Rev. John A. O’Brien Professor of Philosophy and director of the Center for Philosophy of Religion at University of Notre Dame
“Divine Hiddenness and Divine Love”
Divine hiddenness—the unexpected ambiguity of our evidence for God’s existence, the elusiveness of God’s comforting presence when we are afraid and in pain, the palpable and devastating experience of divine absence and abandonment—is hard to reconcile with the idea, central to the Jewish and Christian scriptures, that God is deeply lovingly concerned with the lives and emotional and spiritual well-being of human creatures. The philosophical problem of divine hiddenness, one of the two most important arguments against the existence of God, depends on the idea that divine love is an idealized version of the best form of human love. In this talk I argue against this idea, and I show that the hiddenness problem can get no rational purchase on us by way of philosophical reflection on our ordinary understanding of the nature of love.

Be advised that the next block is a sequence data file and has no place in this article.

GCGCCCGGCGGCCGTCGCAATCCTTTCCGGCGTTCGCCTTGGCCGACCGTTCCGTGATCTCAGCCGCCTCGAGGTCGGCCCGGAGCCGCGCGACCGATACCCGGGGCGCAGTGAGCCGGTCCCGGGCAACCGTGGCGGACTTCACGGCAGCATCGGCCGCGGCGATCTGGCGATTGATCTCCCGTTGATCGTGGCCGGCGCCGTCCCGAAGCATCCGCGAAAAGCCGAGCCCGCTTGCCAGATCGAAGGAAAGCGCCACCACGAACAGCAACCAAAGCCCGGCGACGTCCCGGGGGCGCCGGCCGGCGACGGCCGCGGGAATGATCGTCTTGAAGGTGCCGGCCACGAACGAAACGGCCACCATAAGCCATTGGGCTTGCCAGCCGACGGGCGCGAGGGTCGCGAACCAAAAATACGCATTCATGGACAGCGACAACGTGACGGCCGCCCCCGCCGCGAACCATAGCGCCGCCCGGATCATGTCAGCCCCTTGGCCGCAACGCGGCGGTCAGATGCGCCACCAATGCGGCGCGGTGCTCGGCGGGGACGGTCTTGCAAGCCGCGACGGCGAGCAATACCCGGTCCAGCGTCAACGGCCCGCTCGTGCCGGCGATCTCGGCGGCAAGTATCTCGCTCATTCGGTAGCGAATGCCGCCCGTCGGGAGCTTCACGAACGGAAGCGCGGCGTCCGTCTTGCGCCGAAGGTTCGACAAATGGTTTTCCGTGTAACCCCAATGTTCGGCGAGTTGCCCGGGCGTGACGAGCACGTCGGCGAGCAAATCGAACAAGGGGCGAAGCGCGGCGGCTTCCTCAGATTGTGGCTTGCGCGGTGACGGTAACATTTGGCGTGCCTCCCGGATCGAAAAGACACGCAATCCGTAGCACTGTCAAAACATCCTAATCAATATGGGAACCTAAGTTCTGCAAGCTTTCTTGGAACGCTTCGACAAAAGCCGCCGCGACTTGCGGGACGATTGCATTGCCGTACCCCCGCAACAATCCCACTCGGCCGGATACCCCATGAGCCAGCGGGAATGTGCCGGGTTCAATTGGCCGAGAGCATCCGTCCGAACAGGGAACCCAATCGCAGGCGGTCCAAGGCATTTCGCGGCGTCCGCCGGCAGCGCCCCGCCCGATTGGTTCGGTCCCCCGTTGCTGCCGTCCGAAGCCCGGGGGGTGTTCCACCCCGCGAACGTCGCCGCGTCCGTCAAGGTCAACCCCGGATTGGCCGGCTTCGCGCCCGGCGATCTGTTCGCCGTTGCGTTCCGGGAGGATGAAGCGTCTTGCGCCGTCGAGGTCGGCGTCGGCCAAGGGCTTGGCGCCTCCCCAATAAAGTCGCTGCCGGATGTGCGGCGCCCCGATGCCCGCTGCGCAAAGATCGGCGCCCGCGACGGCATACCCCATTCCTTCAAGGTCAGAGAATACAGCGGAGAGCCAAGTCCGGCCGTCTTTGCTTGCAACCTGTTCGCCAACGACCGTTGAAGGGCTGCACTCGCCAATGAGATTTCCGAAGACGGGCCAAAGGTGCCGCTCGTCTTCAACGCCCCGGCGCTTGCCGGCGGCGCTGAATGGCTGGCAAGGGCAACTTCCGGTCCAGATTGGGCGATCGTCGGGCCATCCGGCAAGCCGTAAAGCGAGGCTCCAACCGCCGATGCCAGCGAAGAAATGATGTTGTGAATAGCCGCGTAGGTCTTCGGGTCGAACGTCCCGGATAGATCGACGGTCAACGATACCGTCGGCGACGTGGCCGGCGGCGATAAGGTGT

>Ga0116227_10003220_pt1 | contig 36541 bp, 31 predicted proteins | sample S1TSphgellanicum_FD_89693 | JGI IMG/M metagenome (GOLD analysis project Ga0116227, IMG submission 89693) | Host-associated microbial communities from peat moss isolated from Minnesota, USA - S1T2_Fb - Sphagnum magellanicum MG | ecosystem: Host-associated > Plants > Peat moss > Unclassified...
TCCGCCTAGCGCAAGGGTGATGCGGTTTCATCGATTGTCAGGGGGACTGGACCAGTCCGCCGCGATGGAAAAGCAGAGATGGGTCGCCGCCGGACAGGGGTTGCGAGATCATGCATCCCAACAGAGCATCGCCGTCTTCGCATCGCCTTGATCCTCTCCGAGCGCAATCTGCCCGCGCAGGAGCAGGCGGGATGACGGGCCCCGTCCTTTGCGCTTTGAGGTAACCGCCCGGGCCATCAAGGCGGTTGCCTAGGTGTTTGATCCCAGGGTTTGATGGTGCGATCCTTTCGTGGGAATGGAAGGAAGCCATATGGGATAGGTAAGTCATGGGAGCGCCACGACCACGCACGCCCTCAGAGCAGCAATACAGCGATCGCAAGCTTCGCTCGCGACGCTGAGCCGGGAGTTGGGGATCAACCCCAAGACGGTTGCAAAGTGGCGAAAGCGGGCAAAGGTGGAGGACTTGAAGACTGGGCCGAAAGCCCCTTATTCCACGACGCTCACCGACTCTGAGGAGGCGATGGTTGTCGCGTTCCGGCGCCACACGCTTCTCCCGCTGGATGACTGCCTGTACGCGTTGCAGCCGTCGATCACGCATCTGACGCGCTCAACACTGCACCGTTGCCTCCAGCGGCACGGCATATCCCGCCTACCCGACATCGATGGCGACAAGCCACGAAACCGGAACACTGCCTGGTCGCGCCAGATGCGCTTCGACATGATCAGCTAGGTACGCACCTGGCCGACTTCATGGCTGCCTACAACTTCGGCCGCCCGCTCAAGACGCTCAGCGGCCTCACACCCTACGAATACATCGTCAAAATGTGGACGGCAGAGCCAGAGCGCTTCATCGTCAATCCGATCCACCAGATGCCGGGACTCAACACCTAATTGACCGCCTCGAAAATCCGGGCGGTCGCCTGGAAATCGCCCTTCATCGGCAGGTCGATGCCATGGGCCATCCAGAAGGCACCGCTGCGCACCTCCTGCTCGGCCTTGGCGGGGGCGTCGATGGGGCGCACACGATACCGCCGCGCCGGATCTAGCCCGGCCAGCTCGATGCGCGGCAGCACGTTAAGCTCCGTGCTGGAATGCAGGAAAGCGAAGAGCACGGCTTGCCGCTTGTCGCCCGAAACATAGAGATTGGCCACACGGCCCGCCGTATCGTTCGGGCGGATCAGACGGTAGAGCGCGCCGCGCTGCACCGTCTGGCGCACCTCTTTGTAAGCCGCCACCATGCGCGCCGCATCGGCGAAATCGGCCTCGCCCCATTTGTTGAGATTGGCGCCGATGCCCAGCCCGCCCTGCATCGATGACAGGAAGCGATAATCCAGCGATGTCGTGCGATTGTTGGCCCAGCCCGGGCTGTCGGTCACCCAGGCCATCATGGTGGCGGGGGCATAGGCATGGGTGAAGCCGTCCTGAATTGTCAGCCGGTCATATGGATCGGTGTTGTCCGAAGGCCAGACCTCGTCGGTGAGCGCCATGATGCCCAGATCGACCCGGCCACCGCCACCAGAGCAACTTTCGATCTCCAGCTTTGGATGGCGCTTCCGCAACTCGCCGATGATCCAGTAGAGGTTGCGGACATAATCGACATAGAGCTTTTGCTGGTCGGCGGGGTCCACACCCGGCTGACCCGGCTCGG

Michael Rea is Rev. John A. O’Brien Professor of Philosophy and Director of the Center for Philosophy of Religion at the University of Notre Dame, where he has taught since 2001. He is also a Professorial Fellow at the Logos Institute for Analytic & Exegetical Theology at the University of St. Andrews. His research focuses primarily on topics in metaphysics, philosophy of religion and analytic theology. He has written or edited more than fifteen books and nearly fifty articles, and has given numerous lectures in the United States, United Kingdom, European Union, Russia, China and Iran, including the 2017 Gifford Lectures at the University of St. Andrews.
About the Series
For centuries, philosophers and theologians debated the question of why God, who is all-knowing, all-powerful, all-good, is hidden, absent or silent in the face of human suffering. In our lecture series, we are inviting prominent scholars from a range of disciplines and from different parts of the world to address and help us understand an array of topics pertaining to the problem of Divine Hiddenness.